The Art of Simple Food - Cookbook Review
Notes, Lessons, and Recipes from a Delicious Revolution
by Alice Waters
(Clarkson Potter; first edition, 2007)
The revolution that Alice Waters led with the opening of her Berkeley, California, restaurant Chez Panisse in 1971 was subtle but mighty. She chose to source all of her ingredients from small, organic farmers within 100 miles of the restaurant. Today, with the move toward localism, this decision seems quaint, but at the time it was a revelation that good cooking required little more than the best ingredients grown and prepared with care. In The Art of Simple Food, Waters reaffirms her philosophy that eating seasonally and locally can reconnect families and communities, delight our senses, and assure our well-being. She also insists that anyone can learn to cook by choosing good ingredients — widely available at farmers markets — and mastering simple techniques. Accordingly, she divides her book into two parts: part one reviews the basics of stocking the pantry and models essential techniques for everything from quick frying to slow cooking, while part two delivers over 200 recipes to put those techniques to use.
Given her dedication to the freshest fruits and vegetables, it should come as no surprise that Waters’ recipes are heavily produce-driven. The thickest recipe chapter is the one on vegetables every which way: grilled, braised, sautéed, roasted and gratineed. Inventive choices like green pea and asparagus ragout or carrot puree with caraway and cumin bring out the intense flavors of each individual vegetable. Waters is a big proponent of fruit for dessert, so you’ll find recipes for seasonal fruit compotes, fruit pies and tarts, and fruit-flavored ice creams and sherberts. Standouts include tarte tatin, apricot soufflé, and strawberry ice cream. But before jumping to dessert, Waters builds her meals around simple organic proteins like succulent roast chickens, braised lamb shanks and baked wild salmon, accompanied by hearty grains such as red rice pilaf or polenta. Often, the straightforward recipes call for little more than salt, pepper and a little good olive oil. As Waters explains, "When you have the best and tastiest ingredients, you can cook simply and the food will be extraordinary because it tastes like what it is." A revolutionary concept, indeed.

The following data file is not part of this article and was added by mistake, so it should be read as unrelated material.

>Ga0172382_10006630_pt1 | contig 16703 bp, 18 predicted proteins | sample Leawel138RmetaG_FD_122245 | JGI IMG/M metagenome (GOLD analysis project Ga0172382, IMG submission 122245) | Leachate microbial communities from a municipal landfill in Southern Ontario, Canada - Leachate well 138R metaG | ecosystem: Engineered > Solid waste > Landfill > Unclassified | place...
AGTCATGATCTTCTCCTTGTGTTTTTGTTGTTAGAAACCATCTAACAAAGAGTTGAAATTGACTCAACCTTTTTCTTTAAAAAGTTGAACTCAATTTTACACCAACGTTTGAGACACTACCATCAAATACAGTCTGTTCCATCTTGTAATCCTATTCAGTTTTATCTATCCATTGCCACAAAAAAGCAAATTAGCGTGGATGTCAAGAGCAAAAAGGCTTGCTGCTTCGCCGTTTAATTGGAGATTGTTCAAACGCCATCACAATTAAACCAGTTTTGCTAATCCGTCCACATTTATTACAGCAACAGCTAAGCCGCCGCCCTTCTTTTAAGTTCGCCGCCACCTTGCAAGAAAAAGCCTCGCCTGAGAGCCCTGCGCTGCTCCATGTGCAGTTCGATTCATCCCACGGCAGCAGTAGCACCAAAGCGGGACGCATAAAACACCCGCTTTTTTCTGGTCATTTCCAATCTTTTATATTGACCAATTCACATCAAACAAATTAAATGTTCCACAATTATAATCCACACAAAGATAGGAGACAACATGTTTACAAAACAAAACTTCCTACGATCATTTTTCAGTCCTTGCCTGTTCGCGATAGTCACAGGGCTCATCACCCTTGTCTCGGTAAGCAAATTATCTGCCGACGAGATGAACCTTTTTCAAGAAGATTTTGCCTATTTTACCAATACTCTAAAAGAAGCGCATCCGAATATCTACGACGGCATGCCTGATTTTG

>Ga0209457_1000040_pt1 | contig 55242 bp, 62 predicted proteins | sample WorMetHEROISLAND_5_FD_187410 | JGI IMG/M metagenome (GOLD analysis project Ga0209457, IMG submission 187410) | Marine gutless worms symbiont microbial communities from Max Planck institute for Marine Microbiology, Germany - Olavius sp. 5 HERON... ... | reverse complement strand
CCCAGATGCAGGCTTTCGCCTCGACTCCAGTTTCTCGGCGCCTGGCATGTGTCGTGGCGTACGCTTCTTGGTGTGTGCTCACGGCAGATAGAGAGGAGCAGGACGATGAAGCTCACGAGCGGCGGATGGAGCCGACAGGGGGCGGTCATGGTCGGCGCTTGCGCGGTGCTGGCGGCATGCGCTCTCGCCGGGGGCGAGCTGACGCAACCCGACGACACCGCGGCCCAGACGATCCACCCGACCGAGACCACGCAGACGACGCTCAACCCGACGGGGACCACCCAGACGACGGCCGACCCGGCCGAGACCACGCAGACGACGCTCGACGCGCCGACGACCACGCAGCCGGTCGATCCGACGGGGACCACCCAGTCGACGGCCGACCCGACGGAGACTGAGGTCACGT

Chez Panisse Restaurant Review
The Art of Simple Food II: Recipes, Flavor, and Inspiration from the New Kitchen Garden
Top 10 Cookbooks
Green Pea and Asparagus Ragout Recipe
¾ pound green peas
Snap the ends from:
¾ pound asparagus
Slice, on a slight diagonal, into slices between &frac18 and ¼ inch thick. Leave the tips 1 ½ inches long; split them in half lengthwise if they are thick. Melt, in a heavy pan over medium heat 2 tablespoons butter.
3 spring onions, trimmed and sliced (about ¾ cup)
Cook for 4 or 5 minutes, until soft. Add the sliced asparagus and shelled peas with:
½ cup water
Cook for 4 or 5 minutes, or until the vegetables are tender. Swirl in:
1 tablespoon butter
1 tablespoon chopped parsley or chervil
Taste for salt and adjust as needed.
Tender young fava beans can be substituted for some or all of the peas.
Use sugar snap peas trimmed and sliced on the diagonal instead of shelling peas.
Slice 1 or 2 stalks of green garlic and add with the asparagus and peas.